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You are here : 3-RX.com > Drugs & Medications > Detailed Drug Information (USP DI) > Tetracyclines : Before Using

Tetracyclines (Systemic)

Tetracyclines | Before Using | Proper Use | Precautions | Side Effects | Additional Information

Before Using This Medicine

In deciding to use a medicine, the risks of taking the medicine must be weighed against the good it will do. This is a decision you and your doctor will make. For tetracyclines, the following should be considered:

Allergies - Tell your doctor if you have ever had any unusual or allergic reaction to any of the tetracyclines or combination medicines containing a tetracycline. Also tell your health care professional if you are allergic to any other substances, such as foods, preservatives, or dyes. In addition, if you are going to be given oxytetracycline by injection, tell your doctor if you have ever had an unusual or allergic reaction to ``caine-type'" anesthetics (e.g., lidocaine).

Pregnancy - Use is not recommended during the last half of pregnancy. If tetracyclines are taken during that time, they may cause the unborn infant's teeth to become discolored and may slow down the growth of the infant's teeth and bones. In addition, liver problems may occur in pregnant women, especially those receiving high doses by injection into a vein.

Breast-feeding - Use is not recommended since tetracyclines pass into breast milk. They may cause the nursing baby's teeth to become discolored and may slow down the growth of the baby's teeth and bones. They may also increase the sensitivity of nursing babies" skin to sunlight and cause fungus infections of the mouth and vagina. In addition, minocycline may cause dizziness, light-headedness, or unsteadiness in nursing babies.

Children - Tetracyclines may cause permanent discoloration of teeth and slow down the growth of bones. These medicines should not be given to children 8 years of age and younger unless directed by the child's doctor.

Older adults - Many medicines have not been studied specifically in older people. Therefore, it may not be known whether they work exactly the same way they do in younger adults or if they cause different side effects or problems in older people. There is no specific information comparing use of tetracyclines in the elderly with use in other age groups.

Other medicines - Although certain medicines should not be used together at all, in other cases two different medicines may be used together even if an interaction might occur. In these cases, your doctor may want to change the dose, or other precautions may be necessary. When you are taking tetracyclines, it is especially important that your health care professional know if you are taking any of the following:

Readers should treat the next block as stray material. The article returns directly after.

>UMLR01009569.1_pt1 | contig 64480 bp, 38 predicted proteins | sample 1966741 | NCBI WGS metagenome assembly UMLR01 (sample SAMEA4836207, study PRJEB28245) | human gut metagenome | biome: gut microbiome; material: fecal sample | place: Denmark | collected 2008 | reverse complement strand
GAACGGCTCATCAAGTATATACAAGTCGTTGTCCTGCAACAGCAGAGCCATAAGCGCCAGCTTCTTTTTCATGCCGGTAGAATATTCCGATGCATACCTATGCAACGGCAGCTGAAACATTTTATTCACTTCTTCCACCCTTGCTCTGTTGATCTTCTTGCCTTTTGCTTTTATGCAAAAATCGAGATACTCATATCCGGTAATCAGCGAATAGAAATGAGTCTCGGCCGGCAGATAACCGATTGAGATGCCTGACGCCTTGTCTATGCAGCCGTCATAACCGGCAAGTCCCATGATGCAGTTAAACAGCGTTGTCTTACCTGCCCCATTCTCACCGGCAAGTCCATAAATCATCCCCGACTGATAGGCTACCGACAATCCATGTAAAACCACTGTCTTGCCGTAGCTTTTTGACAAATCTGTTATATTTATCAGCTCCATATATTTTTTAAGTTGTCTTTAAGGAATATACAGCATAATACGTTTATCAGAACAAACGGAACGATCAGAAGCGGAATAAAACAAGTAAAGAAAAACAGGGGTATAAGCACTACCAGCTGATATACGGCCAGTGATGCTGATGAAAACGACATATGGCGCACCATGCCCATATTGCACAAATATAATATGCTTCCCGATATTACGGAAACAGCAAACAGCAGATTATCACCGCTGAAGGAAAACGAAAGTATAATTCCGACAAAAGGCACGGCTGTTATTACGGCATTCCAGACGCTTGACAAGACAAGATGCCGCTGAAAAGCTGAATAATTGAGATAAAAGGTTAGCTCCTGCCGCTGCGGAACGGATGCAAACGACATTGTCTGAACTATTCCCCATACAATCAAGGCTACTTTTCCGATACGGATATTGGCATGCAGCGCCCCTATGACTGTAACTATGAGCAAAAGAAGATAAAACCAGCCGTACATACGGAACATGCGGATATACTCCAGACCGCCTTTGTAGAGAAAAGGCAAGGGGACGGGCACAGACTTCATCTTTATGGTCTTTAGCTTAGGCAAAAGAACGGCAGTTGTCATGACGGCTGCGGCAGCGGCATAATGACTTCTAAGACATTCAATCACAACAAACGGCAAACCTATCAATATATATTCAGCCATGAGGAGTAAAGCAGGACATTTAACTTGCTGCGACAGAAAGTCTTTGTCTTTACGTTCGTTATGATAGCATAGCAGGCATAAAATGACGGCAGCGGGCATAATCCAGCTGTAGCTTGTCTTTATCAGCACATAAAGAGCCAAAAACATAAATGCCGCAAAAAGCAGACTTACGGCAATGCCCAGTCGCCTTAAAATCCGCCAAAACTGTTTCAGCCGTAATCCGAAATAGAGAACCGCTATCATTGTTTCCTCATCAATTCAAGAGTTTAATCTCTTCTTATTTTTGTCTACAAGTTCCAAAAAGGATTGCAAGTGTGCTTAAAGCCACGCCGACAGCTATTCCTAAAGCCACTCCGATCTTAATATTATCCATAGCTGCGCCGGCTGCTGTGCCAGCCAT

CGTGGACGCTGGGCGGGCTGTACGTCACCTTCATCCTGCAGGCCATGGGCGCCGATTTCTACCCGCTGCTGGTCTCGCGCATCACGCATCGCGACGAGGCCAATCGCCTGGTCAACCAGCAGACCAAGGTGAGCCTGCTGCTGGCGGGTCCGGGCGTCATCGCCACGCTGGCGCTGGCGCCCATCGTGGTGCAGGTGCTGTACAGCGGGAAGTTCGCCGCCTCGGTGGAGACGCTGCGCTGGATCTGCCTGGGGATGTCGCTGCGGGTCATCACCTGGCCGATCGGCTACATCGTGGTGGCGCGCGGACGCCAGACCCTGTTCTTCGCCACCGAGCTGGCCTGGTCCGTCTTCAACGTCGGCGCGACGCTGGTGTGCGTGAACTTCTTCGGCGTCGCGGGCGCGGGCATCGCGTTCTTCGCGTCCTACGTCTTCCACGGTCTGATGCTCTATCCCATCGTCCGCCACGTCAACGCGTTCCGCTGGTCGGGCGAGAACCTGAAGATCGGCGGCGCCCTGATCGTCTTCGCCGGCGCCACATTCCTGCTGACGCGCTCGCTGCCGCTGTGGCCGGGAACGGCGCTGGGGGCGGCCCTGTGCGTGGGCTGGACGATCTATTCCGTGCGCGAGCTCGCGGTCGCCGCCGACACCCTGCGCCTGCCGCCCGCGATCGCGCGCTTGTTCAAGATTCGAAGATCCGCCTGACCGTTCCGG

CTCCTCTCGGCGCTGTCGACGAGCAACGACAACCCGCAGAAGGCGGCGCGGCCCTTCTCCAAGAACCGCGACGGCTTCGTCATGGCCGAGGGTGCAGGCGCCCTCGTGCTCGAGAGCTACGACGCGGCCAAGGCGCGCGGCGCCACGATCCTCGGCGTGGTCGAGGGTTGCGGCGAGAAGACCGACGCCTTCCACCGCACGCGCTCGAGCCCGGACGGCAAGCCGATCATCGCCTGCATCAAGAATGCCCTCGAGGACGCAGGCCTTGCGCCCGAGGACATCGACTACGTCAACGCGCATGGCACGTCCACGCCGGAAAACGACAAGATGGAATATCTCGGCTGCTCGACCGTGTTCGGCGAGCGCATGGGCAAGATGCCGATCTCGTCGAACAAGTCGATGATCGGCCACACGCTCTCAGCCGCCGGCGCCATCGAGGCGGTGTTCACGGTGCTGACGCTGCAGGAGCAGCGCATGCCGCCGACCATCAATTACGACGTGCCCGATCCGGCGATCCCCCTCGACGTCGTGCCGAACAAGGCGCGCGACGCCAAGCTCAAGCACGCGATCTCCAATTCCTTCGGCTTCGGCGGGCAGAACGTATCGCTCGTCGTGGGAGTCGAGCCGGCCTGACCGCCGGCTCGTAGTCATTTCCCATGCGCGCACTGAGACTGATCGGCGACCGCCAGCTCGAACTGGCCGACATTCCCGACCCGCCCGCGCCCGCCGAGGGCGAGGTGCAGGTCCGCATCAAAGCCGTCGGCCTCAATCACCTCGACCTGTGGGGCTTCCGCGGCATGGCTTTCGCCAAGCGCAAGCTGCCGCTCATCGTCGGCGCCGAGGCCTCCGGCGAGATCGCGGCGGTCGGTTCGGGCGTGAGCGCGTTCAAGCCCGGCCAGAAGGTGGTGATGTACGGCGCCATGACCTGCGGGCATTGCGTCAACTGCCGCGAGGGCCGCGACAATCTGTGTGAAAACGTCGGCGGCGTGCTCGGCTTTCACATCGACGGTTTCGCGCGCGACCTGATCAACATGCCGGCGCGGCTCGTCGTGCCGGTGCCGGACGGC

• Antacids or
  • Calcium supplements such as calcium carbonate or
  • Cholestyramine (e.g., Questran) or
  • Choline and magnesium salicylates (e.g., Trilisate) or
  • Colestipol (e.g., Colestid) or
  • Iron-containing medicine or
  • Laxatives (magnesium-containing) or
  • Magnesium salicylate (e.g., Magan) - Use of these medicines with tetracyclines may decrease the effect of tetracyclines
  • Oral contraceptives (birth control pills) containing estrogen - Use of birth control pills with tetracyclines may decrease the effect of the birth control pills and increase the chance of unwanted pregnancy
  • Penicillins - Use of tetracyclines with penicillins may decrease the effect of penicillins

Other medical problems - The presence of other medical problems may affect the use of tetracyclines. Make sure you tell your doctor if you have any other medical problems, especially:

  • Diabetes insipidus (water diabetes) - Demeclocycline may make the condition worse
  • Kidney disease (does not apply to doxycycline or minocycline) - Patients with kidney disease may have an increased chance of side effects
  • Liver disease - Patients with liver disease may have an increased chance of side effects if they use doxycycline or minocycline

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Tetracyclines: Description and Brand Names


Tetracyclines: Proper Use

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